Kuressaare is the capital of Saaremaa, the largest island in Estonia. The earliest records of Kuressaare are in documents from 1381, which mentions that the city was the fortified residence of the local Catholic bishop and that it was the main center of the islands of western Estonia. Kuressaare was formerly known as Ahrensburg and received city status in 1563. The population of the city is about 13,000 people (2018).

Tourist Information Center, Tallinn 2, +372 45 33 766, fax: +372 453 31 20, e-mail: kuressaare@visitestonia.com.


Kuressaare first appeared on maps around 1154. The island of Saaremaa (German, Swedish: Ă–sel) was conquered by the Livonian sword brothers at Folkvin of Naumburg in 1227, who soon allied with the Teutonic knights. The first documentation of the castle (arx aquilae) was found in Latin texts written in 1381 and 1422. Over time, a city grew and flourished around the fortress, which became known as Ahrensburg or Kuressaarelinn. He became the throne of the bishopric of Ozel-Vik, founded by Albert of Riga in 1228, part of Terra Mariana.

Johann von Munchausen, bishop since 1542, converted to Protestantism. With the offensive of the troops of the Russian Tsar Ivan IV during the Livonian War, Munchausen sold his lands to the Danish king Frederick II in 1559 and returned to Germany. Frederick sent his younger brother Prince Magnus to Kuressaare, where he was elected bishop the following year. It was thanks to his influence that the city received its civil charter in 1563, following the model of Riga. The bishopric was finally secularized in 1572, and Kuressaare passed to the Danish crown.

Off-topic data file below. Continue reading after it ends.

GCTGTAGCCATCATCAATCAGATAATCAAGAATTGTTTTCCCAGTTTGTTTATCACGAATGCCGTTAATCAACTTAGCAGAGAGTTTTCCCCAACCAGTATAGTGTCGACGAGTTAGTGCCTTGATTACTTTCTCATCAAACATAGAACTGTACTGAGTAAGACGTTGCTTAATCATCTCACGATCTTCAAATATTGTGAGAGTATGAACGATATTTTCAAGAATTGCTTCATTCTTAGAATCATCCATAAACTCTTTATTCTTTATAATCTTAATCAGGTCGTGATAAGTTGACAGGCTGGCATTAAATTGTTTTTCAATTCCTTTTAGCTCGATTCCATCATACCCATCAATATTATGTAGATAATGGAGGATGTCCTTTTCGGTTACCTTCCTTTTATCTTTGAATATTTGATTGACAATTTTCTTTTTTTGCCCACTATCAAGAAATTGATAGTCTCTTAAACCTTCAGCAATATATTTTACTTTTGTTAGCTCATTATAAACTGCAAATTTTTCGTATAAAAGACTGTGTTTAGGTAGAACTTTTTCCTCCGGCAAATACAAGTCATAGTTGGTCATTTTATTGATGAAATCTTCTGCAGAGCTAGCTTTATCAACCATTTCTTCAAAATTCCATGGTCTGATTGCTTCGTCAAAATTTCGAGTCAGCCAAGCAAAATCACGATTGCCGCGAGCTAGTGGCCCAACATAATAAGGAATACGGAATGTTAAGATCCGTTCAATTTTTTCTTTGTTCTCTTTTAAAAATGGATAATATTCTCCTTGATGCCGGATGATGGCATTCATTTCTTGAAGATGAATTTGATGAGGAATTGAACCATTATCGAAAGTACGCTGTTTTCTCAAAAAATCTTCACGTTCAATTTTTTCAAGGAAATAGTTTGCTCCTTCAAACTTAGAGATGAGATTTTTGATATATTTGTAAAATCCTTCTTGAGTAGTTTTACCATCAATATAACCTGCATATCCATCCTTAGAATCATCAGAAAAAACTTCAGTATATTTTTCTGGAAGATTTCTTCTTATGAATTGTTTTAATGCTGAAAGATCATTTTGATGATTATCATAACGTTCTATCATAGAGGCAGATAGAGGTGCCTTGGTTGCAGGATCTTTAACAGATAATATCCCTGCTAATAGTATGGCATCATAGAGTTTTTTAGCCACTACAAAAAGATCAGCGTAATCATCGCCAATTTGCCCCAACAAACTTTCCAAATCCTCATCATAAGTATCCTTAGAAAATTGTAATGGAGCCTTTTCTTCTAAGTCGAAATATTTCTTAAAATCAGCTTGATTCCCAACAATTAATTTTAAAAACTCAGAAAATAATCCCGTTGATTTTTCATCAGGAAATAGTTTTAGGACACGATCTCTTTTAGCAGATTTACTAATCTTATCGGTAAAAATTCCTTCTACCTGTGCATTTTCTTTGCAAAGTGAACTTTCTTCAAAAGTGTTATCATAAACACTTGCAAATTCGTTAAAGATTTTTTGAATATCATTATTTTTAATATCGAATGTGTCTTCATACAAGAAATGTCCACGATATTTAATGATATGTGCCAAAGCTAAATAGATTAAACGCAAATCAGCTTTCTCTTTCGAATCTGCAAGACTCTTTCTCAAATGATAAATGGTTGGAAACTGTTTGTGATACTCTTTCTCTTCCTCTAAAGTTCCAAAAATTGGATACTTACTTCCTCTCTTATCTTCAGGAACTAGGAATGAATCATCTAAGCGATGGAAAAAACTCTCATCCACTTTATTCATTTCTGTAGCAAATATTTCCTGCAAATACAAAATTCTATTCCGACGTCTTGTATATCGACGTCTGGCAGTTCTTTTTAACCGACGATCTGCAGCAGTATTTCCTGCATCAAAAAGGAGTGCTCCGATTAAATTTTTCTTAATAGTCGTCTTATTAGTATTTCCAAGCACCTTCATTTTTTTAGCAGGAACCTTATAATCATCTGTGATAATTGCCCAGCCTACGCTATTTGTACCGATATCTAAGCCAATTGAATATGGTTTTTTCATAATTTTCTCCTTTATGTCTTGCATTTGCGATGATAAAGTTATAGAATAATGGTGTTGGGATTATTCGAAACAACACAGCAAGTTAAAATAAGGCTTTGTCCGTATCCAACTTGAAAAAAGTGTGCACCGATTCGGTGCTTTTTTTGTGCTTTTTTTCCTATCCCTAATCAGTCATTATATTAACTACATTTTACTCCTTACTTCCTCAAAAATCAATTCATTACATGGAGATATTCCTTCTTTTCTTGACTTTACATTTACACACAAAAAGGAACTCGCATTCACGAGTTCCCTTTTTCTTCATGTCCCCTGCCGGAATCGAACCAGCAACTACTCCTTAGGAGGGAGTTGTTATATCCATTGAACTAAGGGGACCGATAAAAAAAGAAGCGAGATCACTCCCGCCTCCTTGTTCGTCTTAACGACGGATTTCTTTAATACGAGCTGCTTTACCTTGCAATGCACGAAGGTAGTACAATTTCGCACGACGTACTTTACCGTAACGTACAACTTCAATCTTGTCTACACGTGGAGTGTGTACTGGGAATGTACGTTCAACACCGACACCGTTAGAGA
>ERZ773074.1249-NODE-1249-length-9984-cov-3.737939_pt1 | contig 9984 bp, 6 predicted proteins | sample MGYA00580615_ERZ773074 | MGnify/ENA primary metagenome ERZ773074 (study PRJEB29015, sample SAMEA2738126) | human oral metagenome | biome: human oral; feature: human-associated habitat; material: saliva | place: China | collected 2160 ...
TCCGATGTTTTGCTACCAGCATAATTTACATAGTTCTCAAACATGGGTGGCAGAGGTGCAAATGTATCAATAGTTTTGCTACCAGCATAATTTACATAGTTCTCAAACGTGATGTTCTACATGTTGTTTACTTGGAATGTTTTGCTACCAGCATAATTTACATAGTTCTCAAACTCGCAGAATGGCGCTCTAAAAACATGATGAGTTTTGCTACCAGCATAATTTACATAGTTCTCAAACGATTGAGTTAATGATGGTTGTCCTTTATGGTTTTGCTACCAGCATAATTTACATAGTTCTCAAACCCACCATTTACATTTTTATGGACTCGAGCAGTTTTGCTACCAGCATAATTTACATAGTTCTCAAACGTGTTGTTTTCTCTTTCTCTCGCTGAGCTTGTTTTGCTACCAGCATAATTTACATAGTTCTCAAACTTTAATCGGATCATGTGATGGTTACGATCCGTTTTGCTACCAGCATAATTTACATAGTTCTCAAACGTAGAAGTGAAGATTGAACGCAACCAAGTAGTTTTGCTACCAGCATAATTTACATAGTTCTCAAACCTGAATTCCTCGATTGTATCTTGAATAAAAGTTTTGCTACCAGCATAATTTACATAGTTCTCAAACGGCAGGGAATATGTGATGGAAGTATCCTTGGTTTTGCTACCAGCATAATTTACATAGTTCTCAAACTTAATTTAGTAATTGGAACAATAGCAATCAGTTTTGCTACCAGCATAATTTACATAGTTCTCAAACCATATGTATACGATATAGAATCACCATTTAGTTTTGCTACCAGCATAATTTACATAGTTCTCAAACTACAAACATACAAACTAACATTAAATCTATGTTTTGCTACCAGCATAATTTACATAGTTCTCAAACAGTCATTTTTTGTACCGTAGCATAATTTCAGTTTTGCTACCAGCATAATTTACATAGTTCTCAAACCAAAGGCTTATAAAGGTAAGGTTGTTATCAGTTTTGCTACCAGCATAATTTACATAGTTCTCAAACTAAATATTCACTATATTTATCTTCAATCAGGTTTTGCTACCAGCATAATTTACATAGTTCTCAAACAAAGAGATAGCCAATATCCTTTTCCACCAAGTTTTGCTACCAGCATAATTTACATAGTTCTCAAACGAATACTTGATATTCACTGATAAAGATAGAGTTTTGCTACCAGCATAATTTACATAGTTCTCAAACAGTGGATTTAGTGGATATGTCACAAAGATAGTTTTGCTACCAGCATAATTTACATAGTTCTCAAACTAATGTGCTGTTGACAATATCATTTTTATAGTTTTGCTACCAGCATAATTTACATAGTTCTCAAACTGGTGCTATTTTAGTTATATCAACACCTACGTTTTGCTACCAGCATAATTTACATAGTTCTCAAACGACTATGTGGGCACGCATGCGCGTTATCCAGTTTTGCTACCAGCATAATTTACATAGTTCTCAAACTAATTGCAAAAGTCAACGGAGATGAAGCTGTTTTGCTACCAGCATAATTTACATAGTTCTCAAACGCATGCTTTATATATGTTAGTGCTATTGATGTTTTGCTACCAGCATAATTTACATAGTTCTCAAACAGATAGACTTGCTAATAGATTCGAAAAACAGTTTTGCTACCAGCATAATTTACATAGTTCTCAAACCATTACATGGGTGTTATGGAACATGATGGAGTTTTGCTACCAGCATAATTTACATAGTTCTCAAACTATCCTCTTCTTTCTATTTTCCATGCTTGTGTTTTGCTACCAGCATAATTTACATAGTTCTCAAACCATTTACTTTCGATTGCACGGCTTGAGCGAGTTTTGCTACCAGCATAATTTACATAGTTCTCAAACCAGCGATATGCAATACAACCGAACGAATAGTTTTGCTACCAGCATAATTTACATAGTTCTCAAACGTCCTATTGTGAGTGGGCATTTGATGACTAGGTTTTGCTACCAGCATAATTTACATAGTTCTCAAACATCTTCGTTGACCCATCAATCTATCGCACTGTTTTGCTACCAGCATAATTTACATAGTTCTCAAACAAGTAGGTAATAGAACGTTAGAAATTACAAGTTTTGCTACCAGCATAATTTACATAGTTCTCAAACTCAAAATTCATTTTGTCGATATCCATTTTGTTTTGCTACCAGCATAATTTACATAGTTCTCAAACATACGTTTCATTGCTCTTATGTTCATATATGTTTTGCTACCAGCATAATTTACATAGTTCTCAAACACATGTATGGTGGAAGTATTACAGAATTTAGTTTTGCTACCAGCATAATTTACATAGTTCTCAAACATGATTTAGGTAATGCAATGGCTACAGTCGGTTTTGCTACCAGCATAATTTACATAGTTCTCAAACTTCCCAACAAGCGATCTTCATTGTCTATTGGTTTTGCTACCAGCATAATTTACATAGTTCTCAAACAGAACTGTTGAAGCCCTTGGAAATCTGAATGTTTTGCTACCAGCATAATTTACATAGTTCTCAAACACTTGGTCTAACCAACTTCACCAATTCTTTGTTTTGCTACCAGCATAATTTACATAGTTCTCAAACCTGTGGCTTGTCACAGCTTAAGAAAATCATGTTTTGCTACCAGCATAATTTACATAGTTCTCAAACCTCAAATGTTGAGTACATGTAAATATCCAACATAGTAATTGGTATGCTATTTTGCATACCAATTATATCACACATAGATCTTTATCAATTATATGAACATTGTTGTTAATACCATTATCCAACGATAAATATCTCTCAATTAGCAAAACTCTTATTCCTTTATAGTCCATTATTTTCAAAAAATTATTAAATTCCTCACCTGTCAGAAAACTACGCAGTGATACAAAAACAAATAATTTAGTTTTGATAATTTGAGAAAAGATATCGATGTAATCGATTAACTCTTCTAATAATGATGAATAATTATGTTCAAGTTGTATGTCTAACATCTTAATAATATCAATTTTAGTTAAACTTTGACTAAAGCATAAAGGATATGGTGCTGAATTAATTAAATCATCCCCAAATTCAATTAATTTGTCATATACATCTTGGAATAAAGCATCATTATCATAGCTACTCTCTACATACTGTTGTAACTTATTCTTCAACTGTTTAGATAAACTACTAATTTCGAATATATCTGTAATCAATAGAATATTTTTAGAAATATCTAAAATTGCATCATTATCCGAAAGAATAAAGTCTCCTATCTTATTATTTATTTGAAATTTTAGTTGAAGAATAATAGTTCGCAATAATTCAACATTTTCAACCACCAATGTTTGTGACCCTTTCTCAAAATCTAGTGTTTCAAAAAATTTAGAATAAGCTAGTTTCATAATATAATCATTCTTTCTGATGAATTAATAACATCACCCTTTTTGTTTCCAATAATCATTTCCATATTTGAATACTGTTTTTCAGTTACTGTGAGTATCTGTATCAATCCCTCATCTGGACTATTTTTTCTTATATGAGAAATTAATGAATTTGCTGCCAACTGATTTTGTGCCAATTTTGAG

In 1645, it came under Swedish control under the Bremsebro Treaty after the defeat of Denmark in the Torstenson War. Queen Christina of Sweden bestowed upon her favorite, Magnus Gabriel de la Gardie, the title of Count of Ahrensburg, a German and Swedish name for Kuressaare at the time. The city was burned to the ground by Russian troops in 1710 during the Great Northern War and suffered greatly from the plague. Abandoned by the Swedes, it was incorporated into Livonia by the Russian Empire under the Treaty of Nystad in 1721.

In the 19th century, Kuressaare became a popular seaside resort on the Baltic coast. During World War I, between September and October 1917, German land and naval forces occupied Saaremaa with Operation Albion. During World War II, the battle of Tehumardi took place. In October 1990, Kuressaare became the first city in Estonia to regain its self-governing status.